“So,” the product manager looked at Emily, “What do we do now?”

Emily is the marketing strategist of her company. She’s a pro, at distributing content, community management and executing compelling campaigns. But it wasn’t enough. The C level wants to hit the jackpot for their product, by getting a free trial of the product out in the market. With zero investment.

Needless to say, Emily has her work cut out for her.

We get it, Emily. Navigating through free trial models can be a little exhausting.

Following the launch of any product, almost all product managers like Emily always find themselves at their wit’s ends.

Arriving at a final decision for the free trial model is catch 22 – giving away too much functionality may prevent users from upgrading to the paid tier of service while giving away too little will prevent users from understanding how the product can deliver value through integration into their working practice.

When it comes to selecting the right free trial model for their product, Technology Service Providers need to choose between the devil and the blue sea.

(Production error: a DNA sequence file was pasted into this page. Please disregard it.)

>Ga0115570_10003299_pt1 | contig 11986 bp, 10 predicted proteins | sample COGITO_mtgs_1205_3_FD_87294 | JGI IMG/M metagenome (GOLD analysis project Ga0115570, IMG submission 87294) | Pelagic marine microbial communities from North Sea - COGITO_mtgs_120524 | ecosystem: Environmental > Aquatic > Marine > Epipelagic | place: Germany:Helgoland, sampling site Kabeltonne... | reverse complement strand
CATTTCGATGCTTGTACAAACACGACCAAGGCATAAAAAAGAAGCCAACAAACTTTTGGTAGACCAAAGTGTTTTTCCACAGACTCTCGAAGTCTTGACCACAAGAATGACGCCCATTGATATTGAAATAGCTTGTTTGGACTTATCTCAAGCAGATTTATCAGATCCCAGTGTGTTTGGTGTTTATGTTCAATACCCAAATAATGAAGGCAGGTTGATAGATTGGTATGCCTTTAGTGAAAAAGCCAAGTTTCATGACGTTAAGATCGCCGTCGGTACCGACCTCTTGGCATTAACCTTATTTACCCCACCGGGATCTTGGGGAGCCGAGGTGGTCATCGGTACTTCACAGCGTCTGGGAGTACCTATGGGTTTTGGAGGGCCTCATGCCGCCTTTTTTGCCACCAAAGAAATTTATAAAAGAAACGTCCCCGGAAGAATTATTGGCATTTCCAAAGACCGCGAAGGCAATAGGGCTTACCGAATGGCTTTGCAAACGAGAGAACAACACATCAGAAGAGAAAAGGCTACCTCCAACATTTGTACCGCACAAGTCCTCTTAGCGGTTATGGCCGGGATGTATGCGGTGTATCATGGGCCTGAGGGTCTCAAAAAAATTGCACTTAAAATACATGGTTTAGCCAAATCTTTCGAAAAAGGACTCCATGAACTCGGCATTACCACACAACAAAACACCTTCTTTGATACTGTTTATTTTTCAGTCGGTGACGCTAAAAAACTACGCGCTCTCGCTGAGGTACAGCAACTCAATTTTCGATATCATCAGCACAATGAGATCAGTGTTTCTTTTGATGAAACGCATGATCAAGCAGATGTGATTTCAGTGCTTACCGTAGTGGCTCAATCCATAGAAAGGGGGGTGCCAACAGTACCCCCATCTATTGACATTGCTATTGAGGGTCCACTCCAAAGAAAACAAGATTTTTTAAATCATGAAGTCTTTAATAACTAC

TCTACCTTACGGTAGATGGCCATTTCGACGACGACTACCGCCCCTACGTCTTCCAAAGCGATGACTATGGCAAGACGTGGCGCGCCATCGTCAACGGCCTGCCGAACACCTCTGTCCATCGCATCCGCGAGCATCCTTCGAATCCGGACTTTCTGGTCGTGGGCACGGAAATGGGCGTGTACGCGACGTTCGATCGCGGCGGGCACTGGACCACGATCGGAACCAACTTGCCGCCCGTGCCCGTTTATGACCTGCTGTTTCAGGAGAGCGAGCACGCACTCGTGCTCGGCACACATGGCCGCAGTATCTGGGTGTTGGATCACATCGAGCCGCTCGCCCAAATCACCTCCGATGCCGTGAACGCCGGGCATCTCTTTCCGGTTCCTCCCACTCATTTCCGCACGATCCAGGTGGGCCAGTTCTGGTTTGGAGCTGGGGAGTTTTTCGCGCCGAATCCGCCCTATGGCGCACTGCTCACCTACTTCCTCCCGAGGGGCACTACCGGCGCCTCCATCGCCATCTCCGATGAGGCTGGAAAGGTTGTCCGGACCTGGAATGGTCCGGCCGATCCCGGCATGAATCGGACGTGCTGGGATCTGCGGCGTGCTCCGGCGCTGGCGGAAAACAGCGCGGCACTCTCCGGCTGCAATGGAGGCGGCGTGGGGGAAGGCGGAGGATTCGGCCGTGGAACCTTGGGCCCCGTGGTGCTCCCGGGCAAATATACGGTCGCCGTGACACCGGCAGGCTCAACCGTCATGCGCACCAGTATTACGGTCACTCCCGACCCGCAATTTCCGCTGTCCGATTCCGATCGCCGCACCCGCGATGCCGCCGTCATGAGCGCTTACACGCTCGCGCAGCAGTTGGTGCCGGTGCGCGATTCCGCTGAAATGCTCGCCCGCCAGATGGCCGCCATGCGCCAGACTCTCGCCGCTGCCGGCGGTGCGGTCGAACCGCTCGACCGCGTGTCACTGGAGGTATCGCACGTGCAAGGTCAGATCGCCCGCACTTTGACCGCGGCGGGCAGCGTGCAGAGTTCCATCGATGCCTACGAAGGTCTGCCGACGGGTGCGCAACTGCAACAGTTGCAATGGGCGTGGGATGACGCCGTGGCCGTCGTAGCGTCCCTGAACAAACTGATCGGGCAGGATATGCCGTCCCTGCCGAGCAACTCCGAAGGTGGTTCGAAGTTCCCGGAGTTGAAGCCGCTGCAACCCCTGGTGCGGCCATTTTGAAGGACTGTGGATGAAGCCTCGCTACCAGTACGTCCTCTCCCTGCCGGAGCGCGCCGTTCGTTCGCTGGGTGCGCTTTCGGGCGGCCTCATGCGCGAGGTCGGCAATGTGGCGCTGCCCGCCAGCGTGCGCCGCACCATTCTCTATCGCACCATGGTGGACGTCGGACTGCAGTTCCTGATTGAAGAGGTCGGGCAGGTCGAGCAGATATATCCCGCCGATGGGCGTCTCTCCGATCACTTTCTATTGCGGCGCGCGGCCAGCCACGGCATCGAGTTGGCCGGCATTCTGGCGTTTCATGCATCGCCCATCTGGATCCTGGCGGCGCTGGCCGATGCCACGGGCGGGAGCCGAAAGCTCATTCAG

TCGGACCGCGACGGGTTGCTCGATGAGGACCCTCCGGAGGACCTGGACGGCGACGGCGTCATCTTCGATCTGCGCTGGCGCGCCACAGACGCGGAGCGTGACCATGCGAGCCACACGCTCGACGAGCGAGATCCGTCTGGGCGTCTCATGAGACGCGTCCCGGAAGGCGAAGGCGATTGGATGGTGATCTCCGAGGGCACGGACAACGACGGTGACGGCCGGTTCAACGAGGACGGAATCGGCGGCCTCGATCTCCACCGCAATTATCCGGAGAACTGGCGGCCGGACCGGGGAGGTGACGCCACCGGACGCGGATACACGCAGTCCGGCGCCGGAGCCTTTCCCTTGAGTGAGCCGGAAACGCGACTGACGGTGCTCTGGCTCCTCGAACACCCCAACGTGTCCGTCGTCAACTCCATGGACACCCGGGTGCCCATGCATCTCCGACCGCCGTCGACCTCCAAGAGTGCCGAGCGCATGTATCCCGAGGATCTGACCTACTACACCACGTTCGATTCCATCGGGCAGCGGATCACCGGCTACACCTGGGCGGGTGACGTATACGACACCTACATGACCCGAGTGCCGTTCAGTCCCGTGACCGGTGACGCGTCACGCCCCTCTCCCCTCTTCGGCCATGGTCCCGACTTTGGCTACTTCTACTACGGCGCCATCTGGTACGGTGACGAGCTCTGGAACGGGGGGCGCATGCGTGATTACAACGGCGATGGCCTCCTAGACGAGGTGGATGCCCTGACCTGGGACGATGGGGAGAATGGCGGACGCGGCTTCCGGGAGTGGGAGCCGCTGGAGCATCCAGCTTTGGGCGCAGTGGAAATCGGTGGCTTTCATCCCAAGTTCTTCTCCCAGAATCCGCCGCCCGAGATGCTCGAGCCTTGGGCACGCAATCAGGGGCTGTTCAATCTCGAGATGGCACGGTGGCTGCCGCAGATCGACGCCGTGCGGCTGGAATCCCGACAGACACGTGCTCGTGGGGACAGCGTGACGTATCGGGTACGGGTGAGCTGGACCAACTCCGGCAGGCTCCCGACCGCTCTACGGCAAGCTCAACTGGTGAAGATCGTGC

Emily has to learn the ropes of intricate, complex chains of analytics to arrive at a decision that will churn out the maximum number of registrations for her. Let’s take a quick look at some Gartner Statistics.

  • Currently 5% TSPs offer Free Trials. By 2020 it will become 20%
  • On average, only 25% of SaaS trial users convert to subscribers, and many companies struggle with conversion rates, on a daily basis.  

From the above numbers, one thing’s clear. Enterprise software providers are increasingly using free trials as a means to drive demand.

However, that’s only the tip of the iceberg. There are numerous risks attached to this technique that will significantly impact the result. Emily’s approach to evaluating, planning, and implementing a free trial plan may make or break the success rate of her product. There are corporate realm is stuffed with stories of free trial tragedies.

Many product heads are often attracted to the glamour of a free trial offer, but fail to understand that their complex, team-based products are not a good fit for the model. They don’t always evaluate against the various criteria for success to find the most suitable freemium model. Usually, all decisions regarding a free trial are driven by a single person. Brands need to realize that it requires an effective cross-functional team to be successful.